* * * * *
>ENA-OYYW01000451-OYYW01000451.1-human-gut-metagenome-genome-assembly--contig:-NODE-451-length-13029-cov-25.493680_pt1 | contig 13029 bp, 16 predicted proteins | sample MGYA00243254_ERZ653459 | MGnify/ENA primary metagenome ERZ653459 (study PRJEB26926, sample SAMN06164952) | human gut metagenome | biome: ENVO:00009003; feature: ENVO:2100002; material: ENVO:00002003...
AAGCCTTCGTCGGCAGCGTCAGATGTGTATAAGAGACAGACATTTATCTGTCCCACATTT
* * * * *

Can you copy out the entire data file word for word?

>ENA-OYYW01000451-OYYW01000451.1-human-gut-metagenome-genome-assembly--contig:-NODE-451-length-13029-cov-25.493680_pt1 | contig 13029 bp, 16 predicted proteins | sample MGYA00243254_ERZ653459 | MGnify/ENA primary metagenome ERZ653459 (study PRJEB26926, sample SAMN06164952) | human gut metagenome | biome: ENVO:00009003; feature: ENVO:2100002; material: ENVO:00002003...
AAGCCTTCGTCGGCAGCGTCAGATGTGTATAAGAGACAGACATTTATCTGTCCCACATTT